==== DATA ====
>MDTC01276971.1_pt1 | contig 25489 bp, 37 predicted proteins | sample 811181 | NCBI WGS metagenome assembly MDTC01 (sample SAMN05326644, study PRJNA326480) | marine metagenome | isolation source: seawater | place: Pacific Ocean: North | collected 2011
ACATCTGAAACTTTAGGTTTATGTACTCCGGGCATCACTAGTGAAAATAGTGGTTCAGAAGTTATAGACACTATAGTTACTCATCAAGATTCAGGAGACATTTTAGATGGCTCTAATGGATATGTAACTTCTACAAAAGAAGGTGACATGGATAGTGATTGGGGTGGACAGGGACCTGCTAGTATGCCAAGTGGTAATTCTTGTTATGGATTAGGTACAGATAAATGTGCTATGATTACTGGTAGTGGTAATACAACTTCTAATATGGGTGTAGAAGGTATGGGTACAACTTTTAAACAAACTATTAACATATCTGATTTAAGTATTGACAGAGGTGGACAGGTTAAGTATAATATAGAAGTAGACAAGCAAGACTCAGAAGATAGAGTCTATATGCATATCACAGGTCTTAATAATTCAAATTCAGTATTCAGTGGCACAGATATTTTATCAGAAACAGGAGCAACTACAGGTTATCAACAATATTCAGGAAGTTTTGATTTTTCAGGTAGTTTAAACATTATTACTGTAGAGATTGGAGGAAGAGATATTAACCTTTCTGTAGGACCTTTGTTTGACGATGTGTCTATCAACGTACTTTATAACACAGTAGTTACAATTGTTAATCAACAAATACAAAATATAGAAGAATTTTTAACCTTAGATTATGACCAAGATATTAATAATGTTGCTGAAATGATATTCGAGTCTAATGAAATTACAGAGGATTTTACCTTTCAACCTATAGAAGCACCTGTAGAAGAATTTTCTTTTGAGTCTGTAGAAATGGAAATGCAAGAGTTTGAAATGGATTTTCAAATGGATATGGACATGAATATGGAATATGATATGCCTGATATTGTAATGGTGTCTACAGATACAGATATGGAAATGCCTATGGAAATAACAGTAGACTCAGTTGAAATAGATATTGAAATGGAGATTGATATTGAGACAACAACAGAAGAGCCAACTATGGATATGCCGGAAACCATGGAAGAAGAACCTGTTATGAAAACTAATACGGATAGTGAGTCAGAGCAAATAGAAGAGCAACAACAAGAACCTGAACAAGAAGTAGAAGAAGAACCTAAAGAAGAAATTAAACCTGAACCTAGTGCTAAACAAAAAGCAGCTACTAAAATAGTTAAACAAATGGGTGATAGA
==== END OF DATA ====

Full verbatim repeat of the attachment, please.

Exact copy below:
>MDTC01276971.1_pt1 | contig 25489 bp, 37 predicted proteins | sample 811181 | NCBI WGS metagenome assembly MDTC01 (sample SAMN05326644, study PRJNA326480) | marine metagenome | isolation source: seawater | place: Pacific Ocean: North | collected 2011
ACATCTGAAACTTTAGGTTTATGTACTCCGGGCATCACTAGTGAAAATAGTGGTTCAGAAGTTATAGACACTATAGTTACTCATCAAGATTCAGGAGACATTTTAGATGGCTCTAATGGATATGTAACTTCTACAAAAGAAGGTGACATGGATAGTGATTGGGGTGGACAGGGACCTGCTAGTATGCCAAGTGGTAATTCTTGTTATGGATTAGGTACAGATAAATGTGCTATGATTACTGGTAGTGGTAATACAACTTCTAATATGGGTGTAGAAGGTATGGGTACAACTTTTAAACAAACTATTAACATATCTGATTTAAGTATTGACAGAGGTGGACAGGTTAAGTATAATATAGAAGTAGACAAGCAAGACTCAGAAGATAGAGTCTATATGCATATCACAGGTCTTAATAATTCAAATTCAGTATTCAGTGGCACAGATATTTTATCAGAAACAGGAGCAACTACAGGTTATCAACAATATTCAGGAAGTTTTGATTTTTCAGGTAGTTTAAACATTATTACTGTAGAGATTGGAGGAAGAGATATTAACCTTTCTGTAGGACCTTTGTTTGACGATGTGTCTATCAACGTACTTTATAACACAGTAGTTACAATTGTTAATCAACAAATACAAAATATAGAAGAATTTTTAACCTTAGATTATGACCAAGATATTAATAATGTTGCTGAAATGATATTCGAGTCTAATGAAATTACAGAGGATTTTACCTTTCAACCTATAGAAGCACCTGTAGAAGAATTTTCTTTTGAGTCTGTAGAAATGGAAATGCAAGAGTTTGAAATGGATTTTCAAATGGATATGGACATGAATATGGAATATGATATGCCTGATATTGTAATGGTGTCTACAGATACAGATATGGAAATGCCTATGGAAATAACAGTAGACTCAGTTGAAATAGATATTGAAATGGAGATTGATATTGAGACAACAACAGAAGAGCCAACTATGGATATGCCGGAAACCATGGAAGAAGAACCTGTTATGAAAACTAATACGGATAGTGAGTCAGAGCAAATAGAAGAGCAACAACAAGAACCTGAACAAGAAGTAGAAGAAGAACCTAAAGAAGAAATTAAACCTGAACCTAGTGCTAAACAAAAAGCAGCTACTAAAATAGTTAAACAAATGGGTGATAGA